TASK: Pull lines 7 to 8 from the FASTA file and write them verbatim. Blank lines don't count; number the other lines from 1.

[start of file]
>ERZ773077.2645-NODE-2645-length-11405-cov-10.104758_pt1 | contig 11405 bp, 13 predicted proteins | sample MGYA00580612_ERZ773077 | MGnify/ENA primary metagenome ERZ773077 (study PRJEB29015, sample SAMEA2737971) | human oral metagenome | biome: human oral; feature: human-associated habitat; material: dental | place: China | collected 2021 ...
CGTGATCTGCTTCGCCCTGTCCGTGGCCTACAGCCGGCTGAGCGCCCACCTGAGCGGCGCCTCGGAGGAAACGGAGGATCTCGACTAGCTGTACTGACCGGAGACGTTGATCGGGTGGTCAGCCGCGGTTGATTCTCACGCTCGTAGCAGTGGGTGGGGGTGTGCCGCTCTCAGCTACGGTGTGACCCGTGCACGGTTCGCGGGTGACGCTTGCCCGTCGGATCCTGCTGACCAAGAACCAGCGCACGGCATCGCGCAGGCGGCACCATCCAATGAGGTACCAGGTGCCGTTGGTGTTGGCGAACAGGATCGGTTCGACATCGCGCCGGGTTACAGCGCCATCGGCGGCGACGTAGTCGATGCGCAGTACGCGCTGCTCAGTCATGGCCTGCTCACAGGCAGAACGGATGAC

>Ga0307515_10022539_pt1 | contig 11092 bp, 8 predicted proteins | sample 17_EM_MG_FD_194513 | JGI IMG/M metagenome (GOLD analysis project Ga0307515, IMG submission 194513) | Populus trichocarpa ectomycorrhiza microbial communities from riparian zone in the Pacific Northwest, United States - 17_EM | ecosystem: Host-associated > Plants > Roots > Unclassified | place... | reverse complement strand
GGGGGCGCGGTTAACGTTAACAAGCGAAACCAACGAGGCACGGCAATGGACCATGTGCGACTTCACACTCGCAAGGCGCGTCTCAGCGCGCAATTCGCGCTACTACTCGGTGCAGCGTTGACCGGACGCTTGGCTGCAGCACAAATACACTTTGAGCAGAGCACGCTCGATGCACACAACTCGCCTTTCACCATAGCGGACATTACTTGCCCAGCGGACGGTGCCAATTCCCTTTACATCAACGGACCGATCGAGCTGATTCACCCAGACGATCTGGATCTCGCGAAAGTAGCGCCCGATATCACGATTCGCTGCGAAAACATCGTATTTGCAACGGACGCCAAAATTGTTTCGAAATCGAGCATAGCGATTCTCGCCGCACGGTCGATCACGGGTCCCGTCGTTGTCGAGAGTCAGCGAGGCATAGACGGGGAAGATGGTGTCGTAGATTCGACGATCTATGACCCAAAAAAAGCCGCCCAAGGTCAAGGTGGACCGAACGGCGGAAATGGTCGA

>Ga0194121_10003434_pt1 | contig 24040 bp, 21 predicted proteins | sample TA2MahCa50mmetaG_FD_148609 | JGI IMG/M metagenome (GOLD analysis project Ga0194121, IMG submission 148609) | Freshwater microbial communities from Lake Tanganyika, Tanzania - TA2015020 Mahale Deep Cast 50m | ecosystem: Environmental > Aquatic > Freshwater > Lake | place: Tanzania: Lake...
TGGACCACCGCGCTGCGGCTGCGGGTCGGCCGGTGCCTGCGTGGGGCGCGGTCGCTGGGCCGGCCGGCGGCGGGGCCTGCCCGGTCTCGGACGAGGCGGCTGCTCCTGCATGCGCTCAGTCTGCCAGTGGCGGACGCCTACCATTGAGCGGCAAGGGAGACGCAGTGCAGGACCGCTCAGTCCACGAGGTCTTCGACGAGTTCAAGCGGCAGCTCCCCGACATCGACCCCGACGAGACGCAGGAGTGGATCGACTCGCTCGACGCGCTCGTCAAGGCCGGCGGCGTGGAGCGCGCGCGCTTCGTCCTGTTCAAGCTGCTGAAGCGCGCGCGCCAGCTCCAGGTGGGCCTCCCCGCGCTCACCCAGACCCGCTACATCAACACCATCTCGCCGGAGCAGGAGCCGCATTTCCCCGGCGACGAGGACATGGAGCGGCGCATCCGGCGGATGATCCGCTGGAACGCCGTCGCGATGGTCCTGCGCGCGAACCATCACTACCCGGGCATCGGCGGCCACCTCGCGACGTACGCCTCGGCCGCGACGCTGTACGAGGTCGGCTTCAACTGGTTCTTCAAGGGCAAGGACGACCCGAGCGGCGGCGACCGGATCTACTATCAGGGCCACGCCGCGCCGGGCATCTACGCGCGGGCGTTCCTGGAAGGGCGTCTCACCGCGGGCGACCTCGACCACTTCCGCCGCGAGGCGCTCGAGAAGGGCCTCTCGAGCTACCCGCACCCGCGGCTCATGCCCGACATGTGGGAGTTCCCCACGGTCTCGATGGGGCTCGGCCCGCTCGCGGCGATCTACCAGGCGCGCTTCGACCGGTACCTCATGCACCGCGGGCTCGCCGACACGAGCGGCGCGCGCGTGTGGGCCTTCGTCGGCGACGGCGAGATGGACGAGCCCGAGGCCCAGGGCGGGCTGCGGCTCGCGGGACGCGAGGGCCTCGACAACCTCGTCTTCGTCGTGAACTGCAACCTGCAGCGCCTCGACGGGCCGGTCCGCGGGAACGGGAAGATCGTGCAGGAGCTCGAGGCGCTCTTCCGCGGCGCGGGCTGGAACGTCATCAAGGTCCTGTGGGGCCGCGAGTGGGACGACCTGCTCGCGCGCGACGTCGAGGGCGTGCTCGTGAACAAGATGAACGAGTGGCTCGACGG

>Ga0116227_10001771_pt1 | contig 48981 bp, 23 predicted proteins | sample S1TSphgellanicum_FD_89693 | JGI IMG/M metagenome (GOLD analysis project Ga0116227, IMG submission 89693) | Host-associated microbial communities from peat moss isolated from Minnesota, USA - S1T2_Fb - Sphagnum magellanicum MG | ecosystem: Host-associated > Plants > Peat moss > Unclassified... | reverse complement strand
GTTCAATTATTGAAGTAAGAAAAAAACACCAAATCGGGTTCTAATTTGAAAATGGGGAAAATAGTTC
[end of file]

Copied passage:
>Ga0116227_10001771_pt1 | contig 48981 bp, 23 predicted proteins | sample S1TSphgellanicum_FD_89693 | JGI IMG/M metagenome (GOLD analysis project Ga0116227, IMG submission 89693) | Host-associated microbial communities from peat moss isolated from Minnesota, USA - S1T2_Fb - Sphagnum magellanicum MG | ecosystem: Host-associated > Plants > Peat moss > Unclassified... | reverse complement strand
GTTCAATTATTGAAGTAAGAAAAAAACACCAAATCGGGTTCTAATTTGAAAATGGGGAAAATAGTTC